Although the castings were mirror images of the Britains originals, they were finished in a bizarre fake pewter finish.  What, exactly, might have our Hong Kong friends been thinking?

Oddly, the limber was the only piece not pewterfied (or perhaps, putrefied). Two outriders and the lid to the ammunition chest were missing in this counterfeit cannon convocation.

That omission of the lid was quickly remedied with a visit to my table and band saws. 

The result was a perfect fit.

Now came time to deal with that wacky metallic finish.

The bugler sounded "assembly" and all hands mustered into an oatmeal can.

All concerned were about to understand the phrase "Better living through chemistry."

Always keep those old toothbrushes around.

Stripped of their finish, a remarkable array of colors was revealed.

Keep an eye on Manny, Moe, and Jack here as you'll be seeing more of them.

Everybody got a nice coat of Floquil white primer. 

Our gleesome threesome is ready for painting.

These are the outriders which were missing along with the limber lid.  Fortunately I had acquired this pair earlier in their original and  not-very-impressive Swoppet colors.

Using the hot water treatment. I reshaped them with different arm positions and narrowed their stance for a better seat on the saddle.  Left is before and right is after.

Out came the Testors paint and the sergeant and corporal are transformed.

 I finished everyone in the traditional bright toy soldier finish. 

And here we go, the reclaimed detachment, fully redone and rushing into action:

It's a mighty fast and bumpy ride...

but our steadfast trio hangs on tight as the limber and gun charge forward...

over hill and dale...

The noncoms whip the horses into a lather in hopes of beating the Rebels to the high ground.

It's nip and tuck.

Arriving in the nick of time the detachment commander oversees the unlimbering

The gun is man-handled into place...

carefully sighted,  and loaded with double canister awaiting the order to...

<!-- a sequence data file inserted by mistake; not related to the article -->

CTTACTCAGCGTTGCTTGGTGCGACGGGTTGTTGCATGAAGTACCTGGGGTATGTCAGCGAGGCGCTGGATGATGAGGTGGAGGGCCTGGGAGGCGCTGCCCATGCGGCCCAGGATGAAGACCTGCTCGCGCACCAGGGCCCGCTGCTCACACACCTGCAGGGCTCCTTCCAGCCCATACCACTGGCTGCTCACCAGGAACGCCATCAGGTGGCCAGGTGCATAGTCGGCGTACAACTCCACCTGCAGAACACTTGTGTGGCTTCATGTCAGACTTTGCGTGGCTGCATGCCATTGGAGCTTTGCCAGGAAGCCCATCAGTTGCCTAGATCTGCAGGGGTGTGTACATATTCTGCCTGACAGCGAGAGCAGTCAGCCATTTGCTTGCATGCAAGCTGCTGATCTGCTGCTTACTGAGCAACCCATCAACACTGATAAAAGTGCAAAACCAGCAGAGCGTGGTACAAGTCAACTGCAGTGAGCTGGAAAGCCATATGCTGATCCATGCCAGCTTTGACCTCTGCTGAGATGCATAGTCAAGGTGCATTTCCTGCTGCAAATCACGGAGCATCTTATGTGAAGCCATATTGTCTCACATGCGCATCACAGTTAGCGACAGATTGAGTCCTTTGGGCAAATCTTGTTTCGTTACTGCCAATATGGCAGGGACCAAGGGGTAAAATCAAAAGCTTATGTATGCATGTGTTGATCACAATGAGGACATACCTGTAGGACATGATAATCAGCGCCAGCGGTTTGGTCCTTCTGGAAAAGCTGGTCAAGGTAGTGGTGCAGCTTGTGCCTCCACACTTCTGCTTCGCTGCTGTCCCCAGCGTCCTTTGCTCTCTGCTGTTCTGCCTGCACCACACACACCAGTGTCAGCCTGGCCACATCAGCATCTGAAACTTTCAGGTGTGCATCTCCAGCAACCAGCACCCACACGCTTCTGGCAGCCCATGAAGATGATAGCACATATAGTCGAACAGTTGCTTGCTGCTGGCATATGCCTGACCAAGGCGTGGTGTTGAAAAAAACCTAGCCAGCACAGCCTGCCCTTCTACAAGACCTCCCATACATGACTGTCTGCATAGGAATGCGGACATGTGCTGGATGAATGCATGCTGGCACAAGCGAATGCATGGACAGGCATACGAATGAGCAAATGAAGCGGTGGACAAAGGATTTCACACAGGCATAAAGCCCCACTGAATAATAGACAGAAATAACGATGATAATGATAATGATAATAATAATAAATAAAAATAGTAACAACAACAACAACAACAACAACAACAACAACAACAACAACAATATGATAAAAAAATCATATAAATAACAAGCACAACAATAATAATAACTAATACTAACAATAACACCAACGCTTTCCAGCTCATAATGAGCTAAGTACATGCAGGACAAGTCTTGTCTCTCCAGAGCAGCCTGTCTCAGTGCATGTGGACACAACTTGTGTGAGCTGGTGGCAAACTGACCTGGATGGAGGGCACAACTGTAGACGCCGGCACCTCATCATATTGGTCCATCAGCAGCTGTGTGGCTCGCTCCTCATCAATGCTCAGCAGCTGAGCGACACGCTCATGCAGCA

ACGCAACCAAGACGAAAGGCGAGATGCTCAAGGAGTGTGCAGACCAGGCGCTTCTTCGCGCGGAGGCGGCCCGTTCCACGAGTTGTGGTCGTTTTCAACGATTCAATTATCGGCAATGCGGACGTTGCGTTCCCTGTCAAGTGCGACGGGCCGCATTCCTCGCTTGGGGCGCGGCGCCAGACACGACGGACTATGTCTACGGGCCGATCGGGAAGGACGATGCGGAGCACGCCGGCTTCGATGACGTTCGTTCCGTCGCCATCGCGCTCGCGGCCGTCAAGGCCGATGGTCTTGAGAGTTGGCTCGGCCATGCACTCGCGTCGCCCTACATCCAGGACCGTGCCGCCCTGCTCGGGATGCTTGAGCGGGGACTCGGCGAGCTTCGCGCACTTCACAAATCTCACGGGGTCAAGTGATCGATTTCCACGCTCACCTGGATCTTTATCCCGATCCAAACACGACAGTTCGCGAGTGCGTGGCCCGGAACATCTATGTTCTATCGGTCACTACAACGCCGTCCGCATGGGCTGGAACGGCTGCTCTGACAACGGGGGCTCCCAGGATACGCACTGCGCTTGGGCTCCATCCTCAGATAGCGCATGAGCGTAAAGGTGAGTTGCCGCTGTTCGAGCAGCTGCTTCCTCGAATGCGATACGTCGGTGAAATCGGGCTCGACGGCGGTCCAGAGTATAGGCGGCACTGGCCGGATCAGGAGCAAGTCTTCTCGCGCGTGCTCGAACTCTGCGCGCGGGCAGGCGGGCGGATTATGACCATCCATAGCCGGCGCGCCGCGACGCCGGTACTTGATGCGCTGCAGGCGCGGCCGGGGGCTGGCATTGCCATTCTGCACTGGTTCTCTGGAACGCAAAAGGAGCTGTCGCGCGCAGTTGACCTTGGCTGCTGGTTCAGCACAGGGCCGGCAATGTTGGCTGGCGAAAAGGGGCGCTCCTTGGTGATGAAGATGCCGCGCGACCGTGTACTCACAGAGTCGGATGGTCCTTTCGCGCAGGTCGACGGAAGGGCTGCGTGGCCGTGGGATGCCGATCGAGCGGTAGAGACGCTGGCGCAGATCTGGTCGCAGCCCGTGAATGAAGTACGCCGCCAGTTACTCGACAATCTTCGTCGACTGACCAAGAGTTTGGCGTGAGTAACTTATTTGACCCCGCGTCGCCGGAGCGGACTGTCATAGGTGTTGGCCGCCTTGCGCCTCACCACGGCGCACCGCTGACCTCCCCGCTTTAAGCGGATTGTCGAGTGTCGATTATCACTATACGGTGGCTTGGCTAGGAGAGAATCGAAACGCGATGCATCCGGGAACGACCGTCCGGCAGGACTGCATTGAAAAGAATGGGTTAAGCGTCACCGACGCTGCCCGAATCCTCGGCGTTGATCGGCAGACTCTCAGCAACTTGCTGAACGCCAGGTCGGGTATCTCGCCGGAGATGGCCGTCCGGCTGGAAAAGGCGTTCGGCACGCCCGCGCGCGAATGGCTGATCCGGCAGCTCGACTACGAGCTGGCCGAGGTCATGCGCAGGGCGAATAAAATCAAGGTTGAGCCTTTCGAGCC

The rebel charge is broken.

All in a day's work for Battery B, 4th US Artillery.

Buyer's remorse is gone.

Soldier on!


Thursday, November 24, 2011

Watch This Space


I'm working on a fun little rehab project.

I'll keep you posted.

Soldier on!


Sunday, October 2, 2011

CTS Confederates Pass in Review!

This week a tidy package arrived at my door from Battlefield Legends; always a happy sight.

Hot diggity!  Confederate reinforcements.

A box of new figures from CTS.  Sixteen figures in eight poses, with some extras.
 Let's check them out as they pass the reviewing stand.

Standing shooting guy is typical of the lot; exceptionally fine animation, imaginative poses, nice detail, and solid additions to a firing line.

There is something about the sculpting that I really like, perhaps it's just chunky enough to detect the hands of the sculptor behind it.  I like that,  its an element often lost in slicker figures.

The old sarge is drawing a bead on a Yankee or perhaps a wild turkey.  This is the only one of the group with chevrons (pretty robust ones at that).

Charging bayonet guy has the weakest posture of the group, though still a very nice figure...

and it's nice to see that Fred Gwynne is still getting roles these days.